The pattern is clear: Carolyn Maloney’s camp puts out the word that her entry into next year’s Senate race is imminent, the press responds with all of the obligatory stories about the insurgent nature of her effort, and then…nothing happens.
The latest chapter in this saga of indecision and inaction was completed over the weekend, when Maloney told the New York Post that—contrary to her own aide’s statement of a week earlier—she would not be announcing her candidacy on Monday or Tuesday of this week.
We’ve been down this road before. Back in May, as one prospective Democratic challenger after another dropped out, Maloney pronounced herself “sure” that Kirsten Gillibrand would be opposed in the Democratic primary. That got everyone talking, but Maloney never followed through.
Then, in early June, multiple news outlets reported that Maloney had decided to run and would soon announce her plans. But nothing happened. A month later, her aide said an announcement would come within two weeks. It didn’t. Then came the promise of this week’s announcement—and the inevitable letdown. Maloney is now one idling airplane away from a perfect imitation of Mario Cuomo circa 1991.
There are several possible explanations for Maloney’s confusing signals, among them sheer incompetence. But the most likely is that Maloney, who would have to give up her safe House seat and 18 years worth of committee seniority to run for the Senate, is just as conflicted as her actions make her seem.
This is certainly understandable. Maloney will turn 62 next year, meaning that 2010 will more than likely mark her final shot at moving up to the Senate. Sure, Gillibrand could go on to lose in the fall, opening the door for a new Democrat to run for a full Senate term in 2012, but in a state as Democratic as New York, that’s not much for Maloney to hang her hat on. So it’s now or never.
And Maloney clearly feels, with some justification, that Gillibrand’s seat really ought to be hers. After all, of all of the members of Congress who openly lobbied for an appointment from David Paterson, Maloney was the longest-tenured. And if Paterson was intent on selecting a woman to replace Hillary Clinton, well, couldn’t he have at least picked one with unquestioned adherence to the Democratic Party’s core values? After nearly two decades in the House, it must irk Maloney no end to see an upstart like Gillibrand leapfrogging her way to glory.
But that powerful ambition and sense of entitlement are checked by political reality: a campaign against Gillibrand would be an immense uphill struggle, one that seems to grow more daunting by the day. That so many party leaders, from Barack Obama down, are exerting so much effort to keep her out surely aggravates Maloney. But just as surely, she recognizes the electoral implications of the unified political and financial backing Gillibrand enjoys. The polls may be close now, but the playing field is tilted strongly in the appointed incumbent’s favor.
And so Maloney bounces back and forth. One week, her emotions win out and she readies herself to run, the hell with the party establishment. The next, she considers her prospects soberly and realizes that, if she does challenge Gillibrand, the most likely result is that she’ll end up permanently retired from big-time politics at age 62. That’s when the House, and all of that seniority she’s racked up, starts to look pretty good to Maloney.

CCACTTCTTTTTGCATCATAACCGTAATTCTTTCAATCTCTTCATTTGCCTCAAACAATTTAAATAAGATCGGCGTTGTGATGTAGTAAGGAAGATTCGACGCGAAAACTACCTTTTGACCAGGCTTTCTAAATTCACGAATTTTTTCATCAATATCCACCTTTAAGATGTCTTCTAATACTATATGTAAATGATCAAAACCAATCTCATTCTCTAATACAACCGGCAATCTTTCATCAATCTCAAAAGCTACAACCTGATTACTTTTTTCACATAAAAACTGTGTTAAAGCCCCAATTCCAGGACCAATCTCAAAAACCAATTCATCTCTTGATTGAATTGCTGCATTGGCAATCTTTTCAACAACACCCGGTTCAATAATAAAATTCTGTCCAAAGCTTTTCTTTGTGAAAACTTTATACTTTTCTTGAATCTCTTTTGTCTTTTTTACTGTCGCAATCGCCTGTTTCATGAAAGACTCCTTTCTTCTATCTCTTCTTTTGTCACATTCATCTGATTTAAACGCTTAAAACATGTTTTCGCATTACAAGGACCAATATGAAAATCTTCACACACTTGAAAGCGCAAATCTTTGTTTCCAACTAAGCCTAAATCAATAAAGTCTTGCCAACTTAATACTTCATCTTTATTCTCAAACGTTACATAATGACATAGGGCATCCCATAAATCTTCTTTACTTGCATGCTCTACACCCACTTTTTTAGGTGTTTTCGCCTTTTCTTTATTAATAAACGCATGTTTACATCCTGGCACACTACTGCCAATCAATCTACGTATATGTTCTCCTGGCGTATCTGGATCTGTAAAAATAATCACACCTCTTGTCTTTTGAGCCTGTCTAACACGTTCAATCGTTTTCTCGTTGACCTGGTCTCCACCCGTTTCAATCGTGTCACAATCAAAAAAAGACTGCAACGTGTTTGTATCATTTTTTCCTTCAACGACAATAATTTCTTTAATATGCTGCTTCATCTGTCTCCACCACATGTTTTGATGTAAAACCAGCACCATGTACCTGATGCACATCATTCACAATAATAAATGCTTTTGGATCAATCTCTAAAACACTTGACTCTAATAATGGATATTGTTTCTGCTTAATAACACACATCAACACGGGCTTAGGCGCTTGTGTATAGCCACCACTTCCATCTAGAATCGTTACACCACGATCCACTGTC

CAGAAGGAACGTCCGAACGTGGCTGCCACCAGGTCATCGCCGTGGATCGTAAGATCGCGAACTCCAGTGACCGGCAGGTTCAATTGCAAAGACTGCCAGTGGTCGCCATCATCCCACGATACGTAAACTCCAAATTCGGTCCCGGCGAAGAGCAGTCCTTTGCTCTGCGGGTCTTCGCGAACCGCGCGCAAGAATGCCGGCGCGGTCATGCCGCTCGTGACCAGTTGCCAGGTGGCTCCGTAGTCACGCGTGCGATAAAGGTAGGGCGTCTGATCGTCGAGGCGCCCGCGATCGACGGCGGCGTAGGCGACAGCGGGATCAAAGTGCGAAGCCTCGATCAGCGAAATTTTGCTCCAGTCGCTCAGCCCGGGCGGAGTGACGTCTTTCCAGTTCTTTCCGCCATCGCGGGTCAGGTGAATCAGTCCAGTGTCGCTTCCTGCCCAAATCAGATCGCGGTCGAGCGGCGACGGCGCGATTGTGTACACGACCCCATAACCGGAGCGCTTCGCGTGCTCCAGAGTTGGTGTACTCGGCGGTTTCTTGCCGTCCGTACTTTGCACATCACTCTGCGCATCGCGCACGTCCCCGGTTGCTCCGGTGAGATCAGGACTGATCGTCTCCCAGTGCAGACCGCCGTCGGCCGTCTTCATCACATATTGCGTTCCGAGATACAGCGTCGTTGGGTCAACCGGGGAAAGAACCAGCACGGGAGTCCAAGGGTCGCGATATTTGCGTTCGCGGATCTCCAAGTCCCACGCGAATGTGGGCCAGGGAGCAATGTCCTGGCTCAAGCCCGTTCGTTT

Perhaps what she’s really waiting for is some big-name Democrat to urge her into the race—someone who could grab the public’s attention and convince them that a Maloney Senate campaign would be rooted not in pique but in high-minded principle.
Here, a rough parallel can be drawn to John Kerry, who began looking for an opening to run for president almost as soon as he was elected to the Senate in 1984. 1988 was too soon and in 1992 he was blocked out by his fellow Bay Stater Paul Tsongas.
But when Bill Clinton was elected in the fall of ’92, Kerry circled his calendar for 2000, then spent the ‘90s trying to modulate his liberal Massachusetts rhetoric to make himself a more attractive national candidate.
What Kerry didn’t count on was how concerted an effort the Clinton White House and the national Democratic Party would launch on behalf of Al Gore. Previous vice presidents, like George H.W. Bush, had to fight for their parties’ nominations, but top Democrats were determined to give theirs to Gore without a fight.
One by one in 1998 and 1999, Gore’s most likely intraparty challengers acceded to this reality and removed themselves from the White House mix—Bob Kerrey, Dick Gephardt, Paul Wellstone and so on.
At first, Kerry resisted. 2000 was supposed to be his time. All he wanted, it seemed, was for someone—anyone—to go public with a plea for him to jump in the race. Or at least to make a statement that, you know, it wouldn’t be the worst thing in the world if he ran. But no one would, not even anyone from Massachusetts’ all-Democratic congressional delegation. Finally, he took the hint and got out. (Gore ended up facing one challenger, Bill Bradley, who lost every primary and caucus he entered.)
At least Kerry knew when he backed down that there might be another day for his dream (and sure enough, when Gore finally conceded to George W. Bush in December 2000, that day came). Maloney doesn’t even have that luxury—this is it.
No wonder it’s taking her so long to decide.